New Mexico’s U.S. senators and lone Republican member of the congressional delegation submitted names for New Mexico’s next U.S. Marshal and U.S. Attorney. U.S. Senators Tom Udall and Martin Heinrich and U.S. Rep. Steve Pearce sent the letters to President Trump and copies to the chair and ranking member of the Senate Judiciary Committee. The positions are subject to Senate approval. The U.S. Attorney position has been vacant for two months since the resignation of Damon Martinez. U.S. Attorney General Jeff Sessions asked for the resignation of all U.S. Attorneys at that time, a standard practice at the start of a new presidential administration.
Donald Trump’s shock firing of FBI Director James Comey Tuesday led to comparisons of former President Richard Nixon and the infamous Saturday Night Massacre. Comey was leading the agency investigating allegations that some of Trump’s political advisers colluded with the Russian government during the 2016 presidential election. “While I greatly appreciate you informing me, on three separate occasions, that I am not under investigation, I nevertheless concur with the judgment of the Department of Justice that you are not able to effectively lead the bureau,” Trump said in his letter to Comey. It is unclear what three times Trump is referring to, and the New York Times reported White House officials did not elaborate. The administration cited Comey’s handling of the investigation of Democratic presidential nominee Hillary Clinton’s use of a private email server as a reason why he was fired.
The Democrats in New Mexico’s congressional delegation want to end “lunch-shaming” nationwide. The members introduced legislation in both the U.S. House and U.S. Senate to end the practice. The Anti-Lunch Shaming Act would ban schools from singling out children for their parent’s inability to pay for school lunch. Some schools make children whose parents can’t afford lunch wear wristbands or stamps on their hands or perform extra chores. Earlier this year, New Mexico became the first state in the nation to outlaw the practice.
Former congresswoman Heather Wilson was confirmed as President Donald Trump’s Secretary of the Air Force Monday. The Senate voted 76-22 to confirm Wilson, who is the first service secretary nominee to get approval from the Senate, according to the Associated Press. Both of New Mexico’s U.S. Senators—Tom Udall and Martin Heinrich—voted to confirm Wilson. Heinrich, who faced Wilson in 2012 as an opponent for his current Senate seat, voted to advance her nomination to the full Senate as part of the Senate Armed Services Committee. Udall served in the U.S. House at the same time as Wilson.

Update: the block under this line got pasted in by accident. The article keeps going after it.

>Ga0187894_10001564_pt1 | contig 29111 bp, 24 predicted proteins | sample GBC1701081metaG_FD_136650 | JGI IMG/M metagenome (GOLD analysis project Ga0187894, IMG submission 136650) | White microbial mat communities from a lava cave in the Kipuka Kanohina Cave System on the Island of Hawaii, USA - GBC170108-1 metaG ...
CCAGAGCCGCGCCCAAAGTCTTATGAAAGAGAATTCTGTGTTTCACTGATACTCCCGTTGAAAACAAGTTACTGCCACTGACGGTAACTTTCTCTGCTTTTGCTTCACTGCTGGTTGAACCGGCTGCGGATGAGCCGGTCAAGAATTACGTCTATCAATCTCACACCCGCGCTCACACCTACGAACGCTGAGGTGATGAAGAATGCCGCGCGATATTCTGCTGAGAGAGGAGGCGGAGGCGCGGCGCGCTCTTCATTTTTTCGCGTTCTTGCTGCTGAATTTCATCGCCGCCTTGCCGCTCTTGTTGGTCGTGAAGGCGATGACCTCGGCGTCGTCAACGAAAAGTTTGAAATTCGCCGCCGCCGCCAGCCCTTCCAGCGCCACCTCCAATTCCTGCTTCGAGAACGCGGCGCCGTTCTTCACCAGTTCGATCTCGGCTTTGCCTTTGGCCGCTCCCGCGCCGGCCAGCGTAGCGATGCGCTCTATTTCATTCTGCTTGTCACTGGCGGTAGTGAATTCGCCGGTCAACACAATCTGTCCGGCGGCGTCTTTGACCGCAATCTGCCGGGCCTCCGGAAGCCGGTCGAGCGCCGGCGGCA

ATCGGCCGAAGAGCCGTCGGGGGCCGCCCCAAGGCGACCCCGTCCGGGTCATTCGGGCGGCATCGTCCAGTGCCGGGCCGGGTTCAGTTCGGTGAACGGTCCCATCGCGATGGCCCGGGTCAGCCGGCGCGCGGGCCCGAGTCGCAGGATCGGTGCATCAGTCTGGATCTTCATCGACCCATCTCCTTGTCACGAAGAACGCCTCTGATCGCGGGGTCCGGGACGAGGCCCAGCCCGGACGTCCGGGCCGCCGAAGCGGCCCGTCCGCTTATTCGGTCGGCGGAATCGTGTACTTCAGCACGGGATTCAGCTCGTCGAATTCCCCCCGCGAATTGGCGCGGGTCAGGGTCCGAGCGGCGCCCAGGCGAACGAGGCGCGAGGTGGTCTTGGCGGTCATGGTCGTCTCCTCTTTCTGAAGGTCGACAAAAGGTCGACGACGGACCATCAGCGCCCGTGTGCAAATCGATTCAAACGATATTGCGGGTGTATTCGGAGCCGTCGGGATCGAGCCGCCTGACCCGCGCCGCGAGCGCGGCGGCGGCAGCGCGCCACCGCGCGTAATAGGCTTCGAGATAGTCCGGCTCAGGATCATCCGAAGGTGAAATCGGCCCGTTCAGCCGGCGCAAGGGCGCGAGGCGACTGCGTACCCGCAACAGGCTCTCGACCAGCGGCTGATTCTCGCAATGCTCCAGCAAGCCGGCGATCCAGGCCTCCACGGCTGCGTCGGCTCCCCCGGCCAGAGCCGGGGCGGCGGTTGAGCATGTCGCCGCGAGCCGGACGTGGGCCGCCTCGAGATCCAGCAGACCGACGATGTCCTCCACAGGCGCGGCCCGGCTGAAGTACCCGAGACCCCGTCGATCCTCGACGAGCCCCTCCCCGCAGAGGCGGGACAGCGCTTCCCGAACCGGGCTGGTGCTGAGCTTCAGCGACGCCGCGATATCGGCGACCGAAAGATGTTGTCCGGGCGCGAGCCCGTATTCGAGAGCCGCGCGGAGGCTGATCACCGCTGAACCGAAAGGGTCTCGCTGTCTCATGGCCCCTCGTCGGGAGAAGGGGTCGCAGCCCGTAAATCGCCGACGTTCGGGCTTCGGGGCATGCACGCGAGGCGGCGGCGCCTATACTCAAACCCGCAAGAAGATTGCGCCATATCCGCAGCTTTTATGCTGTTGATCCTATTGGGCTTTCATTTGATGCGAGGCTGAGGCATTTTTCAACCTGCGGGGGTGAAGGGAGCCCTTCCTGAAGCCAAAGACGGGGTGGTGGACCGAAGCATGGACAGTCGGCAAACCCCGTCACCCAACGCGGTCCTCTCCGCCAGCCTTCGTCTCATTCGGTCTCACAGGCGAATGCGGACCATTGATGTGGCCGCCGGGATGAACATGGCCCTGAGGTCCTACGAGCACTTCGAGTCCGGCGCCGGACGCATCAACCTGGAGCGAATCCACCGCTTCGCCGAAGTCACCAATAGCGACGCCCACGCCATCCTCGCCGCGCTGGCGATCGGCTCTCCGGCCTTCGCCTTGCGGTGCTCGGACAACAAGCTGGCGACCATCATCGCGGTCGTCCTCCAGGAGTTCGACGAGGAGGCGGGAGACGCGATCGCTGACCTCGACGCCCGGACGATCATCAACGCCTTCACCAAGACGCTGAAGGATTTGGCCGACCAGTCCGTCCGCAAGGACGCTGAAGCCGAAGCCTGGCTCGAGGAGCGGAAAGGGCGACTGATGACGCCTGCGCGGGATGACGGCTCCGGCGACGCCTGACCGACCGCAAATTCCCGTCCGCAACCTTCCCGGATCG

On Wednesday, President Donald Trump signed an executive order directing U.S. Department of the Interior Secretary Ryan Zinke to review national monument designations, including two in New Mexico, made under the Antiquities Act since 1996. “We’re now getting something done that people thought would never get done, and I’m doing it in honor of you guys,” Trump said during the signing ceremony, calling out a number of Republican lawmakers, including Utah Gov. Gary Herbert and Utah Sen. Mike Lee. In particular, Trump recognized Utah Sen. Orrin Hatch, saying “Believe me, he’s tough. He would call me and say, ‘you gotta do this.’ Isn’t that right, Orrin?
There’s still more than a year until New Mexicans vote in the primary election and general election for the U.S. Senate, but one local commercial building contractor said he’s already prepared to take on incumbent Democrat Martin Heinrich. Mick Rich, owner of Mick Rich Contractors, said his plans for the Senate don’t go past two terms, or 12 years. “I am not moving to D.C.,” Rich told NM Political Report. “I want to make it clear, two terms and I’m done.”
A registered Republican, Rich speaks highly of former Republican U.S. Sen. Pete Domenici and said the six-term senator’s career is a “great road map” for serving New Mexico. “He made sure that our labs and bases had a mission,” Rich said.